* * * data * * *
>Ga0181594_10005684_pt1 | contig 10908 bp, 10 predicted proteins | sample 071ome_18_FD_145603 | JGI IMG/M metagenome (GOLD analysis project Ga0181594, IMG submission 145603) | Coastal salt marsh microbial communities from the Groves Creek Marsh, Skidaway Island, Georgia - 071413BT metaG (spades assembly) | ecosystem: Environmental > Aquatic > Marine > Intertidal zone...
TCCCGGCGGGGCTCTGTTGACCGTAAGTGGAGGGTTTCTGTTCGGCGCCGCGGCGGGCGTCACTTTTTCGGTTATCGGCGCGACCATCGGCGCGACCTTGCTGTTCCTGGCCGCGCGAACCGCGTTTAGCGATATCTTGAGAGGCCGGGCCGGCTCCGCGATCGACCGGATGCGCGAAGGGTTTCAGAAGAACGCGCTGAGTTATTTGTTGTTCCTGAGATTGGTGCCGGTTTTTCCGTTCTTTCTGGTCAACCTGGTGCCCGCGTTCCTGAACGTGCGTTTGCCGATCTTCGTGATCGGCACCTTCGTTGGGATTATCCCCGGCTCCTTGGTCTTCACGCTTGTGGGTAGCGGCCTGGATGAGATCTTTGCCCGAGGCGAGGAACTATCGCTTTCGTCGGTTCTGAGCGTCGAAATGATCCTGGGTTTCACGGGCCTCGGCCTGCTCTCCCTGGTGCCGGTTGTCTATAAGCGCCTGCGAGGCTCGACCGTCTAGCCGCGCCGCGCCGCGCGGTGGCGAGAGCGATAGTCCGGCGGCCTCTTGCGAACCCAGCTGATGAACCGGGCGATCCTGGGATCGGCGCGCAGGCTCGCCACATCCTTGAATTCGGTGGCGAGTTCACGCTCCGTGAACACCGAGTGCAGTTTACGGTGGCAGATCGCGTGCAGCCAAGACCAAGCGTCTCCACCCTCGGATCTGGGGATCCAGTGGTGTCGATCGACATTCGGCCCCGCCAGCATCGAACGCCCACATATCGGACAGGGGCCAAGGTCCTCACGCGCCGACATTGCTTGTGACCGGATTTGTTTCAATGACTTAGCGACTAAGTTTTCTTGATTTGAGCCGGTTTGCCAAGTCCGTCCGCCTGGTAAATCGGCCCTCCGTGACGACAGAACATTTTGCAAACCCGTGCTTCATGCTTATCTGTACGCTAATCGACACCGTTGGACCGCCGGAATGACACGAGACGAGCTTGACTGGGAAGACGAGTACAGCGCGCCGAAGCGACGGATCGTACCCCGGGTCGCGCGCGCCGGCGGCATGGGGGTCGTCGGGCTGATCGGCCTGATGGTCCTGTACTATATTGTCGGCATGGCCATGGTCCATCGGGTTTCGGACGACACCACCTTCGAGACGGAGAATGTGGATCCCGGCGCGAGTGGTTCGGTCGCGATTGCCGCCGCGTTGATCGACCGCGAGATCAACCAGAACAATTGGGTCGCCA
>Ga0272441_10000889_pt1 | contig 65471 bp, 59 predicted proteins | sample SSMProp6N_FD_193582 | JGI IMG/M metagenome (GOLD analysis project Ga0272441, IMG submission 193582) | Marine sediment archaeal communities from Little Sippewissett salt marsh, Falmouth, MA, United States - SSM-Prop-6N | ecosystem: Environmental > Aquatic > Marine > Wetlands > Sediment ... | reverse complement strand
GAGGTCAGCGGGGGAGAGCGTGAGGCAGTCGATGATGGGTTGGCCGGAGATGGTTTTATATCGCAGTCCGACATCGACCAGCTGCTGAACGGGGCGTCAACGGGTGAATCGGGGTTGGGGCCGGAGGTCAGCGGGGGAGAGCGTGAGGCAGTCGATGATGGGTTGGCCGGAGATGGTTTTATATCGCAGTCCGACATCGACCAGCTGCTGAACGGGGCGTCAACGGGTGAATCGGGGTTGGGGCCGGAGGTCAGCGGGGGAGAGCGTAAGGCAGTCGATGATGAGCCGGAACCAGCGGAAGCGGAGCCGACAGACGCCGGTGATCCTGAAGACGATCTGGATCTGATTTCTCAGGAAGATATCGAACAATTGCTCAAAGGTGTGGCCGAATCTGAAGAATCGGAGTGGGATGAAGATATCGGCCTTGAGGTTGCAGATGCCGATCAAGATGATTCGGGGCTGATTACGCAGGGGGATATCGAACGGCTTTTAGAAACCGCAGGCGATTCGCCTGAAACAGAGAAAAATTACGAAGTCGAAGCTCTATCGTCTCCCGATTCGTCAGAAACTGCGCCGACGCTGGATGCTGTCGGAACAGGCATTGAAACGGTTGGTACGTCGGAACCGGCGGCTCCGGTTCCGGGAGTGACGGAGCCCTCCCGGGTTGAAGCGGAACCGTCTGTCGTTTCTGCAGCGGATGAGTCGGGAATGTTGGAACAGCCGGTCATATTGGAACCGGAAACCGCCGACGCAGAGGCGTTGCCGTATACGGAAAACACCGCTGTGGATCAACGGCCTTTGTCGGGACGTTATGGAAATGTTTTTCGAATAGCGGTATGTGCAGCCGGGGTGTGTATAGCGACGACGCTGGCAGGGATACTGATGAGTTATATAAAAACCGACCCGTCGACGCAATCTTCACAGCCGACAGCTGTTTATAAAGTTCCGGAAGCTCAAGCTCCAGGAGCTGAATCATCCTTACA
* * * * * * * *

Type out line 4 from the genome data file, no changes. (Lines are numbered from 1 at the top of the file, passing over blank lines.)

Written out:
GAGGTCAGCGGGGGAGAGCGTGAGGCAGTCGATGATGGGTTGGCCGGAGATGGTTTTATATCGCAGTCCGACATCGACCAGCTGCTGAACGGGGCGTCAACGGGTGAATCGGGGTTGGGGCCGGAGGTCAGCGGGGGAGAGCGTGAGGCAGTCGATGATGGGTTGGCCGGAGATGGTTTTATATCGCAGTCCGACATCGACCAGCTGCTGAACGGGGCGTCAACGGGTGAATCGGGGTTGGGGCCGGAGGTCAGCGGGGGAGAGCGTAAGGCAGTCGATGATGAGCCGGAACCAGCGGAAGCGGAGCCGACAGACGCCGGTGATCCTGAAGACGATCTGGATCTGATTTCTCAGGAAGATATCGAACAATTGCTCAAAGGTGTGGCCGAATCTGAAGAATCGGAGTGGGATGAAGATATCGGCCTTGAGGTTGCAGATGCCGATCAAGATGATTCGGGGCTGATTACGCAGGGGGATATCGAACGGCTTTTAGAAACCGCAGGCGATTCGCCTGAAACAGAGAAAAATTACGAAGTCGAAGCTCTATCGTCTCCCGATTCGTCAGAAACTGCGCCGACGCTGGATGCTGTCGGAACAGGCATTGAAACGGTTGGTACGTCGGAACCGGCGGCTCCGGTTCCGGGAGTGACGGAGCCCTCCCGGGTTGAAGCGGAACCGTCTGTCGTTTCTGCAGCGGATGAGTCGGGAATGTTGGAACAGCCGGTCATATTGGAACCGGAAACCGCCGACGCAGAGGCGTTGCCGTATACGGAAAACACCGCTGTGGATCAACGGCCTTTGTCGGGACGTTATGGAAATGTTTTTCGAATAGCGGTATGTGCAGCCGGGGTGTGTATAGCGACGACGCTGGCAGGGATACTGATGAGTTATATAAAAACCGACCCGTCGACGCAATCTTCACAGCCGACAGCTGTTTATAAAGTTCCGGAAGCTCAAGCTCCAGGAGCTGAATCATCCTTACA